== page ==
A lot has been said about the inaccuracy of polls. I may go into this more later, but the short response is that the polls are inaccurate, but they tend to be inaccurate in a fairly predictable way – the public is between 1 and 7 points further to the right than the polls present, usually about the 3-3.5% mark. This is what I have observed in the UK, and at a glance this seems to hold up in the US. (Please correct me if I am wrong here). The polls (especially with the caveat that they have a left-wing bias) are almost always a hell of a lot more accurate than the alternative. The EU referendum polling showed a narrow remain lead in the end, and what happened was a narrow leave win. They showed a narrow Conservative lead, leading to a possible minority administration in the 2015 election, and what happened was a narrow Conservative majority. If you take into account their left-wing bias, they could actually be used to guess the outcome nearly spot on.

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2. Trump is closer to the centre than you think

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Once you get a partial understanding of what the public believe, and what the public think is important, you begin to have a better understanding of how someone like Donald Trump can win over former Obama voters. You begin to understand why “Let’s give our NHS the £350 million the EU takes every week” was a winning message across the spectrum in the referendum on EU membership. Trump is often characterised by the left as a far-right figure, way outside of conventional political opinion. Perhaps he is – in Westminster, or on your Facebook news feed. But much of his platform fits with the broad sweep of American public opinion. Americans oppose both immigration and free trade. They want lower taxes and they want economic recovery for the working class. Americans want to Make America Great Again. On one of the biggest issues of his campaign – trade – Trump is and was to the left of the mainstream Republican establishment.

The centre of public opinion in the US and the UK (and possibly across the globe) is not half way between progressivism and conservatism. It is more accurately described as nationalist. It puts citizens and long-term residents first. It makes foreign policy about national interest. It’s tough on crime, and tough on terrorism. It says immigration should be low and controlled. But it’s also sceptical of globalisation, and supports effective public services (and sometimes the taxes that pay for them).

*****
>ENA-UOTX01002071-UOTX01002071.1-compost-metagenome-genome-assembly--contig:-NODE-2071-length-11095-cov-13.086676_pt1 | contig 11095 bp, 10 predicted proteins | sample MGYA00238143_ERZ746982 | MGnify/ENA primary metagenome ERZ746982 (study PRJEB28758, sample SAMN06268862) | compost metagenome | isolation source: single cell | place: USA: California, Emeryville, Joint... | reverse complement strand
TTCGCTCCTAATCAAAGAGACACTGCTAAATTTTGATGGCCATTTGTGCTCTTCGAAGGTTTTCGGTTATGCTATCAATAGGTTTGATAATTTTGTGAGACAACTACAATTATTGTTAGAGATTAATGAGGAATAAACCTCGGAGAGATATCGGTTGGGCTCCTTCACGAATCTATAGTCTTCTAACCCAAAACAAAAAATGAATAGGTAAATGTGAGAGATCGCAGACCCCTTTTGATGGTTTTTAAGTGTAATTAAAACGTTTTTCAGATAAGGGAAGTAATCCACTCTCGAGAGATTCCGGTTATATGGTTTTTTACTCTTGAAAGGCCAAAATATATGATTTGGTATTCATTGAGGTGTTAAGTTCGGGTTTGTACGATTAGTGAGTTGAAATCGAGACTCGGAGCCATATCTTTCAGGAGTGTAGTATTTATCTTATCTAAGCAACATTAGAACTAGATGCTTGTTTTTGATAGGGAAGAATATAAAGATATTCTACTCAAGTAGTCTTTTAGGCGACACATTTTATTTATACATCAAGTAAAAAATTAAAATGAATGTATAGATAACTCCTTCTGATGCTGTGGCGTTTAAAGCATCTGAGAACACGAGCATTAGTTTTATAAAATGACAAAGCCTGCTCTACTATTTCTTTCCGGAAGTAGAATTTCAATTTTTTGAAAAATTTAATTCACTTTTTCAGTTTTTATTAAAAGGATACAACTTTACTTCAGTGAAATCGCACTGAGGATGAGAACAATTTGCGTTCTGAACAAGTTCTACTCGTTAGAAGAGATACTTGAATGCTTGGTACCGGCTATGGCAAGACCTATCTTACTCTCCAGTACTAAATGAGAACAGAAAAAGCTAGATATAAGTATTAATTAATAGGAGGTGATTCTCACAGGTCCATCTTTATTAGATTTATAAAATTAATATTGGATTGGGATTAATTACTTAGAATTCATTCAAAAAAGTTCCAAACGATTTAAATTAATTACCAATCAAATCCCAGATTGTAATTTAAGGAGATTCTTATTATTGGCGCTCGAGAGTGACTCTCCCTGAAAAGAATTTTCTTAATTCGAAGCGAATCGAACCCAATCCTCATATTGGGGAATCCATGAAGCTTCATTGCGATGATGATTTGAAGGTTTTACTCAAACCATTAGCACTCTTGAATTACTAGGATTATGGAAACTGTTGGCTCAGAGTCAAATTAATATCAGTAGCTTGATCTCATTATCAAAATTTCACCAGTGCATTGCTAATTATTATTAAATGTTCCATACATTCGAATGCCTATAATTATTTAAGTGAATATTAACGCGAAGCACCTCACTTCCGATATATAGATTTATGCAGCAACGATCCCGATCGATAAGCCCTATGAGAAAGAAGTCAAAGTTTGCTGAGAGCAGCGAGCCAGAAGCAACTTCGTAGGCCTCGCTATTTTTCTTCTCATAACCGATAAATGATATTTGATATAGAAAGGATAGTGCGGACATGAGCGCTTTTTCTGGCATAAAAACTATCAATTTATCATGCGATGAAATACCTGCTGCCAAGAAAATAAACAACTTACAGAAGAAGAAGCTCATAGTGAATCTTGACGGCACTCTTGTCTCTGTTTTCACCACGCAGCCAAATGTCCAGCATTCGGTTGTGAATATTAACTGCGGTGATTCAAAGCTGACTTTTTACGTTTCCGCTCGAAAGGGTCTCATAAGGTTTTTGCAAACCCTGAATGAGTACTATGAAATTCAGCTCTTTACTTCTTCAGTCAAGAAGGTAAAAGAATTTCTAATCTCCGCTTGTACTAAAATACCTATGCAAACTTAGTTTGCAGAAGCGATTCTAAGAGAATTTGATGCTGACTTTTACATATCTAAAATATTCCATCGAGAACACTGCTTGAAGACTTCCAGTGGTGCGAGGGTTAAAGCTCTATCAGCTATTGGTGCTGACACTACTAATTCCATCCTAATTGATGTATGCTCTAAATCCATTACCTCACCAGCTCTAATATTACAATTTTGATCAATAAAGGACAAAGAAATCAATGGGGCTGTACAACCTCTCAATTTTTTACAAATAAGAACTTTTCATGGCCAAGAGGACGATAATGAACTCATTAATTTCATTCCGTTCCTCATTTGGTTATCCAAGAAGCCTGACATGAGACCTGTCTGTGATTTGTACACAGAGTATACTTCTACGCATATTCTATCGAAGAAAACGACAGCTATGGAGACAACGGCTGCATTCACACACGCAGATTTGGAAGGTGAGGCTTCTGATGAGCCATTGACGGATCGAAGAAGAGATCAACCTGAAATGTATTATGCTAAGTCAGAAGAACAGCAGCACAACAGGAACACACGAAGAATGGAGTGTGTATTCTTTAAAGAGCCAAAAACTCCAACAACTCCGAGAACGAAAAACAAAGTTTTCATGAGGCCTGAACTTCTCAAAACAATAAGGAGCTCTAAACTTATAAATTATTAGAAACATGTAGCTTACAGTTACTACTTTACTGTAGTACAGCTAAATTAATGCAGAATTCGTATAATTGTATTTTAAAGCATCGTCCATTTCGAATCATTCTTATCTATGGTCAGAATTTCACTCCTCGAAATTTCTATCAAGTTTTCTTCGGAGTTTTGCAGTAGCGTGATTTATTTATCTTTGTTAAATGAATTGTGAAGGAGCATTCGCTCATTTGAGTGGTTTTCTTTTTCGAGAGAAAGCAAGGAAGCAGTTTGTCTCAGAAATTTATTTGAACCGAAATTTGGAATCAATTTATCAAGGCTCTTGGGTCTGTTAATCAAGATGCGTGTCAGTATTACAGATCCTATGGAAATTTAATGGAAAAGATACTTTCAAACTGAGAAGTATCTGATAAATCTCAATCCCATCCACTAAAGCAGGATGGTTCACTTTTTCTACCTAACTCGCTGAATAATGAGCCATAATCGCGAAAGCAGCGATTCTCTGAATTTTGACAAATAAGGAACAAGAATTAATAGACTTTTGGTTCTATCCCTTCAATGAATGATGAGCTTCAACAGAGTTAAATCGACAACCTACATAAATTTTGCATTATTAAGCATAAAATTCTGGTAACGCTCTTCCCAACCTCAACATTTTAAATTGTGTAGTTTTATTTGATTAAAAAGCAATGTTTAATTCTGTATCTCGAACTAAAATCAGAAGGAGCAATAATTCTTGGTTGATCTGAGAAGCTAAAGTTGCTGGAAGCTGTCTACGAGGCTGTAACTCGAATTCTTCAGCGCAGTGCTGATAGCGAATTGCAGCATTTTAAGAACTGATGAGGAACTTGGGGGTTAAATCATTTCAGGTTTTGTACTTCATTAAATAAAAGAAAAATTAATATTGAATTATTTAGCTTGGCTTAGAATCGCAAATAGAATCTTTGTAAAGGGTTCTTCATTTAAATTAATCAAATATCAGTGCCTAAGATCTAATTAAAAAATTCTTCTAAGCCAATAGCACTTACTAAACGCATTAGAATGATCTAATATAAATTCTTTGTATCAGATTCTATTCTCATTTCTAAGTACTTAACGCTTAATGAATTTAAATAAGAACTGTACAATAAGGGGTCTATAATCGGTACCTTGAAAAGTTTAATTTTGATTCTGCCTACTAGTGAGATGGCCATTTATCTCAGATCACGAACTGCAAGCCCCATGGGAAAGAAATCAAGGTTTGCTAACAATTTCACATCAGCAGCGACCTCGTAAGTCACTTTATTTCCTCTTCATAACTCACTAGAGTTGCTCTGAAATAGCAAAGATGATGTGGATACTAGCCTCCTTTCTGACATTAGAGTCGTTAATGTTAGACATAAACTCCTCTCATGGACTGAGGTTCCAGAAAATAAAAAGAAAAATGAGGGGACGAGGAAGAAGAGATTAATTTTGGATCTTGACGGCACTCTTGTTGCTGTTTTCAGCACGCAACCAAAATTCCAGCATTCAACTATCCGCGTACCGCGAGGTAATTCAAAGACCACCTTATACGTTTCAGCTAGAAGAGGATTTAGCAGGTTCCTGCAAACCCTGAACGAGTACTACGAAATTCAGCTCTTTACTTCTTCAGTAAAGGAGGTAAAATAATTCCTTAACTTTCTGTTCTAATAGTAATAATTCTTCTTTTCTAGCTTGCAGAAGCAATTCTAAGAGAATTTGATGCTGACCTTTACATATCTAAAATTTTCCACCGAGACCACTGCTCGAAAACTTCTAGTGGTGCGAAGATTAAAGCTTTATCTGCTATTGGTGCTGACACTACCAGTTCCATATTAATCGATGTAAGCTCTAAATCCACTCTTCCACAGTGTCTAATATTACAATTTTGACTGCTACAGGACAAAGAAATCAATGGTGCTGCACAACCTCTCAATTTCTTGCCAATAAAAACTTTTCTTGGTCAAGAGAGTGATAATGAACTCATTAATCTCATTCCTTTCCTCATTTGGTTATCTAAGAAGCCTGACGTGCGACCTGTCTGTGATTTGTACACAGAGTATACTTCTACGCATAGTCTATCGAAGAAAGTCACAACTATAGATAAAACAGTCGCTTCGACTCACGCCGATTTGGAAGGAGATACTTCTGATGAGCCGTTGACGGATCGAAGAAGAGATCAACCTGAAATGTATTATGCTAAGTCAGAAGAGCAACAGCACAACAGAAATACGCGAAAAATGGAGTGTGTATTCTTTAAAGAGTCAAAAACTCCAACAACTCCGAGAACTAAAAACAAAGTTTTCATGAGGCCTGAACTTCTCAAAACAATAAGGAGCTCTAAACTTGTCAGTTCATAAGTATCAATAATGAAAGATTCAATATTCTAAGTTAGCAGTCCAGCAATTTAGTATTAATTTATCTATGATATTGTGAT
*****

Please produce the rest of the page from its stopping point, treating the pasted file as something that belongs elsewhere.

3. Everybody is Wrong

As an exercise, I want you to do a few things:

  1. Guess what the public thinks on some issue. One you haven’t seen polling data for before. Maybe an approval rating. Or voting intention. Write down what you think they think before you look it up. Then look it up. Do this a few times and be strict with yourself about not looking up the issue before. If you’re stuck for things to look up in the UK, read a few articles about a political party in another country and then make a guess on them.
  2. Guess what the odds are on something. Odds on betting sites are based on what people put their money on so they (to an extent) reflect public opinion. Write down your guess and check it against the odds.
  3. Actually make a bet or a prediction that can be falsified. Write this down somewhere. Give it a time scale. Make a note in your diary to check back against this afterwards.

If you do this regularly, you will soon find that there is only an extremely narrow range in which you have any reliable knowledge, if at all.

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Repeat this to yourself. Everybody is wrong.

People you disagree with?

Everybody is wrong.

People you agree with?

Everybody is wrong.

Your favourite idols?

Everybody is wrong.

Me?

Everybody is wrong.

You?

Everybody is wrong.

I have highlighted a tiny area (public political opinions) in which I believe I am less wrong than most. But on almost everything I don’t have active expertise in or verifiable data, I will be wrong. And I will probably be quite confident that I’m right, because I’ve read about it and seen it on the news and talked to Facebook friends about it. Let’s repeat that again.

Everybody is wrong.

Everybody is wrong.

Everybody is wrong.

If you want to play a computer game that I believe to be amazing based on what my Facebook friends have said, then check out Marketforce!